Thomas Centolella

April 6, 2020

One of the many poets I had the privilege of hearing read at the WordTemple Poetry Series was San Francisco poet Thomas Centolella. I remember sitting in the front row thinking “He’s one of the magicians.” What did I mean by that? He wasn’t pulling a rabbit out of a hat or sawing a costume-clad woman in half, but as he read one poem after another I found myself asking How did he do that?

In Robert Bly’s Leaping Poetry, he says his idea of art “often has at its center a long floating leap, around which the work of art in ancient times used to gather itself like steel shavings around the magnet. But a work of art does not necessarily have at its center a single long floating leap. The work can have many leaps, perhaps shorter. The real joy of poetry is to experience this leaping inside a poem. A poet who is ‘leaping’ makes a jump from an object or idea soaked in unconscious substance to an object or idea soaked in conscious psychic substance. What is marvelous is to see this leaping return in poetry of this century…Thought of in terms of language…leaping is the ability to associate fast.”

So, yes, I think these leaps have something to do with the magic I find in Centolella’s work; that and a good dose of passion.

Thomas Centolella is the author of four books of poetry: Terra Firma (Copper Canyon Press), selected by Denise Levertov for the National Poetry Series and winner of the American Book Award; Lights & Mysteries (Copper Canyon Press), winner of the California Book Award from the Commonwealth Club; Views from along the Middle Way (Copper Canyon Press); and Almost Human (Tupelo Press), winner of the Dorset Prize, selected by Edward Hirsch.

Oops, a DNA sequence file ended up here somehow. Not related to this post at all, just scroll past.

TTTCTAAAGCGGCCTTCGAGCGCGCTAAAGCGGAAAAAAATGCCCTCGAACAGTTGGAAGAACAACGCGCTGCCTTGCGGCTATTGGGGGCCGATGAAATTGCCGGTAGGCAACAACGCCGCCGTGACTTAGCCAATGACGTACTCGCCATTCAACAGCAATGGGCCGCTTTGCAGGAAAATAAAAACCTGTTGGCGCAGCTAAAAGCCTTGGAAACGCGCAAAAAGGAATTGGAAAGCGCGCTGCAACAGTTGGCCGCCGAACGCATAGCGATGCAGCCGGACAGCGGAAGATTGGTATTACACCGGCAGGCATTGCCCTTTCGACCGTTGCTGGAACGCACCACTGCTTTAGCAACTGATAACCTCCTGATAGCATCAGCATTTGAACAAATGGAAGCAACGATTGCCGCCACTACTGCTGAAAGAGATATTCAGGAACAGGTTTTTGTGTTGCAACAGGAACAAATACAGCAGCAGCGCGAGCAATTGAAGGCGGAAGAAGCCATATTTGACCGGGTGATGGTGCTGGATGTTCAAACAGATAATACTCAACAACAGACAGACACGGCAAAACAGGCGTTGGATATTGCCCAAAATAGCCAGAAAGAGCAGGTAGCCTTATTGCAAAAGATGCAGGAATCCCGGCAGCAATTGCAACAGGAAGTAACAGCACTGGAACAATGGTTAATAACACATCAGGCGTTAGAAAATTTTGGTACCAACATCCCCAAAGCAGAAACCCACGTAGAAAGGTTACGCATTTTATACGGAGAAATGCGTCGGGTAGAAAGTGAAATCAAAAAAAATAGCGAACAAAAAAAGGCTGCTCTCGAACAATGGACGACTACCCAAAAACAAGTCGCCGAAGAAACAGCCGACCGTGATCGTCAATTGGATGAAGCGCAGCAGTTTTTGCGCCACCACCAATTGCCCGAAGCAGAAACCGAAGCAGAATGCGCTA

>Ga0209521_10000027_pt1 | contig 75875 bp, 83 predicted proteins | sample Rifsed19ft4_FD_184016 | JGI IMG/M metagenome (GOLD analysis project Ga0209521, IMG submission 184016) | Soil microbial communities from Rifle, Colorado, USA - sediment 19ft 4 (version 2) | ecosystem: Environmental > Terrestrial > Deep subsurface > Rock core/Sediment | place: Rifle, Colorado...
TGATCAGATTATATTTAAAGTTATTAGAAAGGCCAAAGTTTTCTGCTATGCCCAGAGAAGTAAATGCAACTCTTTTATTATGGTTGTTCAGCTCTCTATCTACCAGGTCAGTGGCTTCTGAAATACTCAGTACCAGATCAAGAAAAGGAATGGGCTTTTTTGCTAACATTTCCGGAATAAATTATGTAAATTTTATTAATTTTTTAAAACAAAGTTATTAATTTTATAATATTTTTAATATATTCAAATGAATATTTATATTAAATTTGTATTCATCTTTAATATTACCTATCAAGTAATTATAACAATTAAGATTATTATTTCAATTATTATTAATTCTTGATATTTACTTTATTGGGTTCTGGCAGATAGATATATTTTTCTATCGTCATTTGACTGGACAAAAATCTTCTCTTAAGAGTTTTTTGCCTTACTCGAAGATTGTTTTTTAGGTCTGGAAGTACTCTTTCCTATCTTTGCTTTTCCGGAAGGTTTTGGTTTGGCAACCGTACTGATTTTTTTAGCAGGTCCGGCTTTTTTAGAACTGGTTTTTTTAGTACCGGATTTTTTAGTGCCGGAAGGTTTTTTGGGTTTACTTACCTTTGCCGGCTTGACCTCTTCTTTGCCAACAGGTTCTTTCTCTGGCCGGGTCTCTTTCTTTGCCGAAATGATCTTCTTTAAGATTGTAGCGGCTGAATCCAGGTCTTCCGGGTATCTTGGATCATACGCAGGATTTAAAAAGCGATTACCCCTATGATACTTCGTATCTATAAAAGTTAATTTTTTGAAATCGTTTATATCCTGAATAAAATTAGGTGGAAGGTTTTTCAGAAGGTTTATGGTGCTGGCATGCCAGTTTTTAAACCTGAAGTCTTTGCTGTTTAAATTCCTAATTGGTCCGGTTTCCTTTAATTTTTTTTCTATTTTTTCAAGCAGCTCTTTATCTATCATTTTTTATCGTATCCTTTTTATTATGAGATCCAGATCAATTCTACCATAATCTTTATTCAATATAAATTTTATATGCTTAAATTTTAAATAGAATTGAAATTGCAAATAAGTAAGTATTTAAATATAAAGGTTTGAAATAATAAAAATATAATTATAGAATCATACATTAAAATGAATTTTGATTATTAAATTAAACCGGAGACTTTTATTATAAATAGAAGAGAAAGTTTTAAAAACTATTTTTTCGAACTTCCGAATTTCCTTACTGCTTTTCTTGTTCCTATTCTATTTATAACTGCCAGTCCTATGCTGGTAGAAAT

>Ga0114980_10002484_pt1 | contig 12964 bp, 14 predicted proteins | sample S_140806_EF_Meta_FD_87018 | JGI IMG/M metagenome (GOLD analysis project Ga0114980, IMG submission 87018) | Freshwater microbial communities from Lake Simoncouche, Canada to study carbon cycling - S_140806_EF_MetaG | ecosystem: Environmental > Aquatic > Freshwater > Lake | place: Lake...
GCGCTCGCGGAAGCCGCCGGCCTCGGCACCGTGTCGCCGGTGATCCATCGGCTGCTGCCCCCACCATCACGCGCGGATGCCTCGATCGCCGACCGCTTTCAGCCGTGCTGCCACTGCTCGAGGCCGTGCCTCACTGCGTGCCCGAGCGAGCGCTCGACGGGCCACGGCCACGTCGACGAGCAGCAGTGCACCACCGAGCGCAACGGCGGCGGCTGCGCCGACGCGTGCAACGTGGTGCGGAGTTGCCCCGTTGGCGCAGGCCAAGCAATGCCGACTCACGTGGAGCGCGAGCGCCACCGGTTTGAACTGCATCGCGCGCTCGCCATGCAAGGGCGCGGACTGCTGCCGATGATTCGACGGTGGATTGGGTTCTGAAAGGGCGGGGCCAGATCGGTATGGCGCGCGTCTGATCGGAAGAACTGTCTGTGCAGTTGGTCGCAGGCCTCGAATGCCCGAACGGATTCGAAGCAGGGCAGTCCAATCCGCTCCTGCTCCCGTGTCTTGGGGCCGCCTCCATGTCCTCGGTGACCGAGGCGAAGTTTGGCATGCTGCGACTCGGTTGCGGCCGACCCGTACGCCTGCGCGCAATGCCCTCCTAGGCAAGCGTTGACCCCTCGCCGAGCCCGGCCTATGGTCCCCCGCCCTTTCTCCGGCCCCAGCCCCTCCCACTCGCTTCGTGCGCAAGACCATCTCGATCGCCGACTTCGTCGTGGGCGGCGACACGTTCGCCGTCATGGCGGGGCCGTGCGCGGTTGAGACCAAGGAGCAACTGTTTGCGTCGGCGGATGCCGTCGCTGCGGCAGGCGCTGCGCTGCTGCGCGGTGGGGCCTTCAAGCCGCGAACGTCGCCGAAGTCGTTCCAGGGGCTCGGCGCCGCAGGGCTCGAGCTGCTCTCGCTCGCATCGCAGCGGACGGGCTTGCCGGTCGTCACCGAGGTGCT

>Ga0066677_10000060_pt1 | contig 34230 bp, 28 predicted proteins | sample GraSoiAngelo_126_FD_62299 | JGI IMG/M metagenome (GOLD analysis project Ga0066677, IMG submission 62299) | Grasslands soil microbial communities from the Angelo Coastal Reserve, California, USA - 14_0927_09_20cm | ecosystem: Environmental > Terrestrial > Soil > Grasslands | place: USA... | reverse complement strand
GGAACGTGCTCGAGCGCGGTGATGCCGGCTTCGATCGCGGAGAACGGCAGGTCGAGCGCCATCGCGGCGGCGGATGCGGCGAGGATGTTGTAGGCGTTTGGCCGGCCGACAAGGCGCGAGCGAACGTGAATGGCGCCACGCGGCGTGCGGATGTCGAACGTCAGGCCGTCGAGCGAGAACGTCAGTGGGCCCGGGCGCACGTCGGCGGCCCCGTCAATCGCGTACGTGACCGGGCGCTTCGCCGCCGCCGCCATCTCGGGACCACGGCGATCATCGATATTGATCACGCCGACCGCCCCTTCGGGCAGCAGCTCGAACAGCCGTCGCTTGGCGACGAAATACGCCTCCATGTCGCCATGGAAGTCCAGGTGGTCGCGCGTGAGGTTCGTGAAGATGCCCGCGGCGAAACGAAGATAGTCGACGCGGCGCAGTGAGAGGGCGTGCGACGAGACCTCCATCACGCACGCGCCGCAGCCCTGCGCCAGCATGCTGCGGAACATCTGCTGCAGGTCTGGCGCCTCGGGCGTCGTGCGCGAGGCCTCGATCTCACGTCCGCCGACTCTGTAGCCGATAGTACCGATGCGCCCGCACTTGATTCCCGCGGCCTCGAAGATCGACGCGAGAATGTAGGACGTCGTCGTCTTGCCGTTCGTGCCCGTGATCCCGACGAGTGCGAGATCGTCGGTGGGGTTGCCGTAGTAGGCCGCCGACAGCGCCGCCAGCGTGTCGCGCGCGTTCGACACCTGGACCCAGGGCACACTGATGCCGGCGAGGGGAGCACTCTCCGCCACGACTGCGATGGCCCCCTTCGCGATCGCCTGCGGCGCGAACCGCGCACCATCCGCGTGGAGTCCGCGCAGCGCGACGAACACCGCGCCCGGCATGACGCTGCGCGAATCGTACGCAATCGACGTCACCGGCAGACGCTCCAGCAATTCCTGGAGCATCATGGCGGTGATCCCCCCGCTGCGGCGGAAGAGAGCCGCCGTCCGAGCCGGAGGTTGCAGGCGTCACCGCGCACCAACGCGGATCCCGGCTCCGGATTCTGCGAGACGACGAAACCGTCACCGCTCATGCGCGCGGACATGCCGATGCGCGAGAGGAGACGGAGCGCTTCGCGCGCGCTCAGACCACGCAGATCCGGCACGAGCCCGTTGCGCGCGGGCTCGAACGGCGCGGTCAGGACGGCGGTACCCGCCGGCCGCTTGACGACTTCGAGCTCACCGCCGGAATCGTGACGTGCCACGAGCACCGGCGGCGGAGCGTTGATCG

Centolellla was given a Lannan Literary Award in Poetry in 1992 and a Lannan Residency in 2000. A former Wallace Stegner Fellow at Stanford University, he has taught creative writing and literature for many years in the San Francisco Bay Area.

Here are a few poems by Thomas Centolella. Your comments, as always, will be appreciated.



I could have gone this evening to evensong.

Watched the light from a star on its way to dust

arrive at my cathedral’s nave, collaborate

with colored glass, and dazzle the congregation.

But it’s all paled for me, the luminous, the legendary

lives of saints (alleged to be as human as us

but impossibly strong). And my idea of exaltation?

A grunting old woman with grocery bags, her own joints

nearly leaden, trudging in from the street

not so much to be delivered from evil

as to get out of the cold and off her swollen feet.


I could have gone to evensong and joined the singers

from my choice seat near the sanctuary,

in that pew where another woman (exempt from pain

because much younger, one of fate’s loveliest chosen few)

let my long fingers stroke her long fingers,

and settled her fragrant head on my shoulder

in full view of the bishop — whose smile,

though benign as a saint’s, was a far cry

from laughter, as if we embodied the kingdom

and the power and the glory

he had always hungered after.


No surprise that I go to evensong anyway

when I close my eyes. I go out of spite, and irk the mild clergy

with my black leather jacket and the godless smirk

that says faith is for suckers — one of the Dark Prince’s

minions, now that I have fallen further

than I ever intended…But above a steady pilot light

fragrant herbs are steeping to balance my humors

(she used to joke I resembled a medieval saint),

and when did I ever feel completely at home

among the cynical one-note gloom-and-doomers?

And the voices I hear when I’m this alone


(somewhere between a locked ward

and a choir primed for heaven)

make their own kind of music

in their own sweet time,

and keep me even.



The Art of Preservation

Morning, the way mornings used to be

before those brilliant few days

when light would stir our sleeping bodies

like revelation. Early morning, the rooms

in half-tones, and I’m holding in my left hand

as if it were some kind of evidence

my own heart: encased in a pouch

of the latest plastic, murky in its own

dark blood: the art of preservation.

Those fine yellow words

from the manufacturer — are they instructions

or a warning? How calm I’ve become,

pale in the bathroom mirror, a casualty